Powerful, mesmerizing, intermittently electrifying, Iran’s Abbas Kiarostami’s Shirin shows us, another audience, an audience watching another film, one that we only hear—like a radio drama, with dialogue, human and animal sounds, sound effects, music—from start to finish. We see more than a hundred audience members reacting to it—reactions that projectively become our own.
We watch one woman after another, all but one played by Iranian actresses, sound and image combining so that eventually, unless we resist, we imaginatively experience both films as one, the film we are watching and the film that we hear. It seeps in and takes over. Men, also in the audience, remain in the background, their faces invisible. We see only the faces of heavily head-covered women, each enrobed in the theater’s darkness, her face spotlit, with waves of light rhythmically crossing that face.
Kiarostami creates this illusion. In actuality, he filmed each actress alone in his living room as she faced a blank sheet of white paper, next to his camera, that she filled with personal memories, stirred feelings. Kiarostami told none of his actresses what the nonexistent movie they were supposed to be watching was about.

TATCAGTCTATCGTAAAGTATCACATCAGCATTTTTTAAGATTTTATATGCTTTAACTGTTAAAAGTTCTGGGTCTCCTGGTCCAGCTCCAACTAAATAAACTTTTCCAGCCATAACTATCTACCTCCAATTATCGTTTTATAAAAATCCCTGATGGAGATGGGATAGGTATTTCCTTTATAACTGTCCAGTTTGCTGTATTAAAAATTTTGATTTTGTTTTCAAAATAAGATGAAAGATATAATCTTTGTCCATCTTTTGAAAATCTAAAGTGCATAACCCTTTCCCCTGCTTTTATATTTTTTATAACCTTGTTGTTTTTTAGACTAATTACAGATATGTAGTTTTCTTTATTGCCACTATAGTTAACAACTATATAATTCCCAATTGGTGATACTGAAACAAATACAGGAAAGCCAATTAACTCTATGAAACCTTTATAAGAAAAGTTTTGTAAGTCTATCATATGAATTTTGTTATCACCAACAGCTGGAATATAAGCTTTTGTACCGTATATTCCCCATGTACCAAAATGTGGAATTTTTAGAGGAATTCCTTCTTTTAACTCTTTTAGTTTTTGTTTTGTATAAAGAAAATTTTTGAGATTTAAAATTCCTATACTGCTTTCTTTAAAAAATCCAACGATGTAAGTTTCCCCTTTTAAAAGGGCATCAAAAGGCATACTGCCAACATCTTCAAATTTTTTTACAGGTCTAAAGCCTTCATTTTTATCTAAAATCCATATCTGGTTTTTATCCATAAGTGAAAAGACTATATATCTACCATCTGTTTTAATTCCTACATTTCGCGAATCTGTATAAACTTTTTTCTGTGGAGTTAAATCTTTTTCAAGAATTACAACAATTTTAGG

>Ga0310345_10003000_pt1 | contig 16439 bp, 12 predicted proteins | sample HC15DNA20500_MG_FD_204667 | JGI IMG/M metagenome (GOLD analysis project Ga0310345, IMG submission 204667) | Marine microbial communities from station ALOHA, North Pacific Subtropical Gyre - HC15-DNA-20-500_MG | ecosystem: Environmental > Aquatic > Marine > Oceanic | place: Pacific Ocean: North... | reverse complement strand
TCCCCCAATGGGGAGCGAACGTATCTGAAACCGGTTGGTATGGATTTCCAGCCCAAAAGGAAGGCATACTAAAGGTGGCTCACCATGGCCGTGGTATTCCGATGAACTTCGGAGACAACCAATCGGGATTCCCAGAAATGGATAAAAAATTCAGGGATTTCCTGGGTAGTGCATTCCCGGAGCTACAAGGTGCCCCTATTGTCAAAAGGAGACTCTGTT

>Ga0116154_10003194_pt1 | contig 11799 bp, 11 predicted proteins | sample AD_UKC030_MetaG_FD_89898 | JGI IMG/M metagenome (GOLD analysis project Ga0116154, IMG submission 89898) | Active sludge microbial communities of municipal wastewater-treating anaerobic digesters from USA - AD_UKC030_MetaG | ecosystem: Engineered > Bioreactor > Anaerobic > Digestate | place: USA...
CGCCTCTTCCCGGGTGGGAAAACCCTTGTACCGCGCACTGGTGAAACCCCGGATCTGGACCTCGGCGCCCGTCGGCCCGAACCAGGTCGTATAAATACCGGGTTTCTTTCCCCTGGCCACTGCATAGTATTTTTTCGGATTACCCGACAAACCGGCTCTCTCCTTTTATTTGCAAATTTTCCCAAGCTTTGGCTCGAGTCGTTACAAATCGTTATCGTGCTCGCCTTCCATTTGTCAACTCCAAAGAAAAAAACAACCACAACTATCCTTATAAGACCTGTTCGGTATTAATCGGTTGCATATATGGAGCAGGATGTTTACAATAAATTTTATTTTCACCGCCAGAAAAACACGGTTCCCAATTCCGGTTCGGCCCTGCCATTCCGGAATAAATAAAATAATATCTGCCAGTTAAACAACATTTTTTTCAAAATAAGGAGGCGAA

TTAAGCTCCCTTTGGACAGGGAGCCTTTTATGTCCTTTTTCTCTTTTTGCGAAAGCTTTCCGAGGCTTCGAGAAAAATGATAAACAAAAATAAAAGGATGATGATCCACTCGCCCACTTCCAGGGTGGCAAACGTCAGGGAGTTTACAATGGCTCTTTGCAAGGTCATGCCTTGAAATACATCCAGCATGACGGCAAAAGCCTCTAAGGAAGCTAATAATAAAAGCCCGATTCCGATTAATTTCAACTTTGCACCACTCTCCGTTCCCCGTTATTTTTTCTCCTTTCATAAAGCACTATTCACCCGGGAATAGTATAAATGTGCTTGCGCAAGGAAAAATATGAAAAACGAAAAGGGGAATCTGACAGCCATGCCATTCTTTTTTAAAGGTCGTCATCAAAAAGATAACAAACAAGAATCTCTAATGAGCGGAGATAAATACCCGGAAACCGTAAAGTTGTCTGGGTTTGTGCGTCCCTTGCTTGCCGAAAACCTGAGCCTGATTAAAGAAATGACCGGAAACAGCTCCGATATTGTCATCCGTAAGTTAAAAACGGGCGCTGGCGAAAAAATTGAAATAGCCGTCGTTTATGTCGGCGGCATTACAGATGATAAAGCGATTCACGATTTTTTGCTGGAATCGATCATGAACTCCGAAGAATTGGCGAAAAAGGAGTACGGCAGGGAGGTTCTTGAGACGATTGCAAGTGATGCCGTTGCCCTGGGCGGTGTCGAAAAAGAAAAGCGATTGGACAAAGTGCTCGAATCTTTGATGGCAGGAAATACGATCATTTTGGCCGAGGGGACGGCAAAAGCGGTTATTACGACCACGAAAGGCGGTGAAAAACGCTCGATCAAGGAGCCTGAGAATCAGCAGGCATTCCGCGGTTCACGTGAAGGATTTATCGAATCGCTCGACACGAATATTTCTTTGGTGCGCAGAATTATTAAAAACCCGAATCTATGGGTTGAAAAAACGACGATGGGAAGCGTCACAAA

The film-within-the-film, about the “manly game” of violence, oppression, cruelty, is based on an ancient, pre-Islamic tale, historically rooted, by way of a 12th-century epic poem, The Story of Khosrow and Shirin, by Hakim Nezami Ganjavi. Khosrow is the King of Persia; Shirin, the Armenian princess he desires; Farhad, the sculptor who also loves her. Khosrow banishes Farhad, ordering him to hammer out steps in distant mountains: a practical reduction of an artist’s gifts suited to his breaking heart. We hear this.
Kiarostami thus anticipates what is at stake in Iran’s upcoming presidential election.
He and Arash Sadhegi edited brilliantly.
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